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An Exposition in Time

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World War II reenactors.

And so the new season started with a bang—literally.  Yesterday I attended the Massachusetts Military History Exposition in Orange, MA. This is the second year this group produced this show. While last year focused on World War II, this year’s outing represented a timeline of military history.  My favorite group was those representing the 16th century.

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Das Geld Fahlein

The group from the year 1528 called “Das Geld Fahlein” offered an excellent history on how troupes from those days were organized, compensated and fought. Imagine you are a knight in “shining armor” on a horse galloping towards several hundred of these 30 foot long spears and other types of sword defenses. It may have been low-tech even by 1528 standards but it did what it had to do—stop the enemy.

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World War II German field communications

Another area of interest to me has been about communications and infrastructure during World War II. I talked to a few reenactors at the German camp about some technical aspects of how they communicated back then. The distance limitation in radio communication and the shelf life of the field batteries was very interesting. Needless to say, there’s always something new to learn at these events.

Of course the highlight of these types of events are the battle reenactments.  While “Hollywood” would have multiple takes over a period of days if not weeks to shoot something like this, this is a one take moment. Once the action starts it just keeps going until there’s a victor.  Yesterday was also the first time I used Facebook Live. I broadcast the World War II battle and had viewers all over the country. You can watch the video at this link.

But through all the uniforms and equipment of wars long past, there is the educational component of these events that’s so important. It is through events like this that one learns about the issues of those times and what brought yesterday’s societies to conflict and then peace. Like my experiences last year attending these events, it’s the reenactors that bring them to life. Their depth of knowledge and passion is what makes for a most enjoyable experience.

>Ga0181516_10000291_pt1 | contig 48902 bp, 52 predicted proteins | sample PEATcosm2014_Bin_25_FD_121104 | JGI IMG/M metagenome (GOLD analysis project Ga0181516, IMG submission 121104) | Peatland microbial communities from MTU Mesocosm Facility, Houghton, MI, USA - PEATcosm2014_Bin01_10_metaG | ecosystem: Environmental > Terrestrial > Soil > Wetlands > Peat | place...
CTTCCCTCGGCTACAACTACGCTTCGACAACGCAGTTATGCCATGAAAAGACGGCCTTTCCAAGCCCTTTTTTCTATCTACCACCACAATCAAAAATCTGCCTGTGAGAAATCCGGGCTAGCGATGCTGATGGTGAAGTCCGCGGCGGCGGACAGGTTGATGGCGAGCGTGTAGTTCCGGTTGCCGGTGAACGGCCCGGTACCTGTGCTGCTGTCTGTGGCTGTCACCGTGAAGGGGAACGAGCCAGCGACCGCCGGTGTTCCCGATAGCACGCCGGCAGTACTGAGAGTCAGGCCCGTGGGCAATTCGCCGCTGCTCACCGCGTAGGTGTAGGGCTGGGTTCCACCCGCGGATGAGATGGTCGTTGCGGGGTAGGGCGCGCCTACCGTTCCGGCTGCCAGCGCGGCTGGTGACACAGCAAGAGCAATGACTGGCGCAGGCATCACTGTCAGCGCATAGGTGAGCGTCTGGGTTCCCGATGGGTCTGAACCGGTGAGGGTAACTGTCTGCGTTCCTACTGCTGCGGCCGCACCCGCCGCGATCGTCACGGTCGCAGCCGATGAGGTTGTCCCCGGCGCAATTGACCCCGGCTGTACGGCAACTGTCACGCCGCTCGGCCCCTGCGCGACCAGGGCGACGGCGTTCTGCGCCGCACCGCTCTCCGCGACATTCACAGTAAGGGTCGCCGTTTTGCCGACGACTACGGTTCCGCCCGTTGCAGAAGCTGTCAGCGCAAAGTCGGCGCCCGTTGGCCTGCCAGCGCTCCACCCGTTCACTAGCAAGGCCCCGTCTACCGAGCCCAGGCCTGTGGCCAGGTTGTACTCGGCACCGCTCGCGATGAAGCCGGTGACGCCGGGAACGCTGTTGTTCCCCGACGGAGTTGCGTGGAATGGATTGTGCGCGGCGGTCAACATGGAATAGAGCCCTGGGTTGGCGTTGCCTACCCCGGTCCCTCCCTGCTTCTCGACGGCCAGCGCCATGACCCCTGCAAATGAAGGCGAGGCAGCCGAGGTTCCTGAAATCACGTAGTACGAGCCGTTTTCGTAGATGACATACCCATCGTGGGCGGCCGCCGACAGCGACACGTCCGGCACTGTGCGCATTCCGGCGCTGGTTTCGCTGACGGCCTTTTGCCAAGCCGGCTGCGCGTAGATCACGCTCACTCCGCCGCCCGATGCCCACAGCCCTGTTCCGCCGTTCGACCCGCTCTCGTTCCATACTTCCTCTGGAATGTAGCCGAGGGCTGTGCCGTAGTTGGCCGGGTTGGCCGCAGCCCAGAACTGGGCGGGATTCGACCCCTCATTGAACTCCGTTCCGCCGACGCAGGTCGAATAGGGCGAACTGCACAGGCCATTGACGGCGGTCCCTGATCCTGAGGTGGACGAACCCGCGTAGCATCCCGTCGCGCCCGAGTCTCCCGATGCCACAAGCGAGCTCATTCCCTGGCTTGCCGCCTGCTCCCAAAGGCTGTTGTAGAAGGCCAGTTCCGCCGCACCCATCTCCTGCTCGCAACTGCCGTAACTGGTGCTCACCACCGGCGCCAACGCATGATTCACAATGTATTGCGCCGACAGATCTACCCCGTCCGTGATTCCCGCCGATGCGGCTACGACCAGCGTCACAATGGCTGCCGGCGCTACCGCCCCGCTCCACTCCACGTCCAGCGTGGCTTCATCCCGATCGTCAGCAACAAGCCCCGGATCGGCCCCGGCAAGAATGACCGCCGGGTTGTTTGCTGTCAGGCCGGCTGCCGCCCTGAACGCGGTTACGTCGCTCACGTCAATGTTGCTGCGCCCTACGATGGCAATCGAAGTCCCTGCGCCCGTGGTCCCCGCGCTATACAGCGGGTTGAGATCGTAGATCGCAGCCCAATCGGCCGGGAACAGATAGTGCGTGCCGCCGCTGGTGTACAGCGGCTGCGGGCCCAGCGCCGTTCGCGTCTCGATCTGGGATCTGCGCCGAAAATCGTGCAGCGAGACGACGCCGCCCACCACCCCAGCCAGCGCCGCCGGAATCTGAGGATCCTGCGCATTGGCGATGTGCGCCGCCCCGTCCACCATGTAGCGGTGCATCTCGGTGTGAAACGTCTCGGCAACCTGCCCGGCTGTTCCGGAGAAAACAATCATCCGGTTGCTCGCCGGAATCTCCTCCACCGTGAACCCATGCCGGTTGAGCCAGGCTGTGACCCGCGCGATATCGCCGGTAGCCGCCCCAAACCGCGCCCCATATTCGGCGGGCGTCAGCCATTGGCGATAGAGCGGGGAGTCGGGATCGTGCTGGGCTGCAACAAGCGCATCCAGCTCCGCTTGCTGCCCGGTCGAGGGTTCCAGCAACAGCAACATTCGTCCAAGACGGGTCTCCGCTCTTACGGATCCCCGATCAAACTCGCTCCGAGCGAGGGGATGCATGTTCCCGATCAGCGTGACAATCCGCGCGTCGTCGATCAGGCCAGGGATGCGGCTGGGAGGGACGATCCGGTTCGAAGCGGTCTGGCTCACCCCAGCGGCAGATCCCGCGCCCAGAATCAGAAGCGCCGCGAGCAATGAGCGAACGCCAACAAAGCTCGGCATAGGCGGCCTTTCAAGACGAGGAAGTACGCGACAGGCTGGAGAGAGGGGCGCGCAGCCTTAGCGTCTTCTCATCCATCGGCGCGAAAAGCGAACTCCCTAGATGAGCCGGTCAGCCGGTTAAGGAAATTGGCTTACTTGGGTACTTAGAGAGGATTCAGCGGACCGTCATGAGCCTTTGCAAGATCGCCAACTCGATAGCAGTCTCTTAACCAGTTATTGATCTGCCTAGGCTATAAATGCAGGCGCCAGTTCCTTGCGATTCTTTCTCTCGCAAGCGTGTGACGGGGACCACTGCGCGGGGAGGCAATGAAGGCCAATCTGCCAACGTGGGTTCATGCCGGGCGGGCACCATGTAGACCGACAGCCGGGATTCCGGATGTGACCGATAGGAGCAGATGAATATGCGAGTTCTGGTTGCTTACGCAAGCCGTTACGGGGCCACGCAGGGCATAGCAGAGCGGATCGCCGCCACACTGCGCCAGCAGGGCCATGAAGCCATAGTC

As so many of my projects have some sort of military component to the story, while I have a great time at these events, it’s all about networking and learning about the talent involved. Why on earth would I seek to hire actors, get costumes and source equipment from the ground up if I could reach out to one of these groups?

Planning.

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Old Glory

 


I’m An American

Raising the Flag on Iwo Jima on February 23, 1945 during the Battle of Iwo Jima in World War II.

Raising the Flag on Iwo Jima on February 23, 1945 during the Battle of Iwo Jima in World War II.

Yes, I am an American and proud of it. But it’s also dialogue from one of my favorite films Citizen Kane. Here’s a film made in 1941 by a 25 year old director by the name of Orson Wells. Citizen Kane is arguably one of the greatest films ever made. The film was controversial at the time because it was largely discussed that it was about William Randolph Hearst who owned an empire of newspapers. Hearst was so enraged by the film’s perceived comparison to his life that he made countless efforts to ban it.

July 4, 2015 – Independence Day here in the United States. Unless you live under a rock or just arrived from another planet, the world knows the fierce patriotism that engulfs our entire nation during this time, and rightly so.  To be an American means to be able to have a voice. A voice of expression without fear of persecution from the state.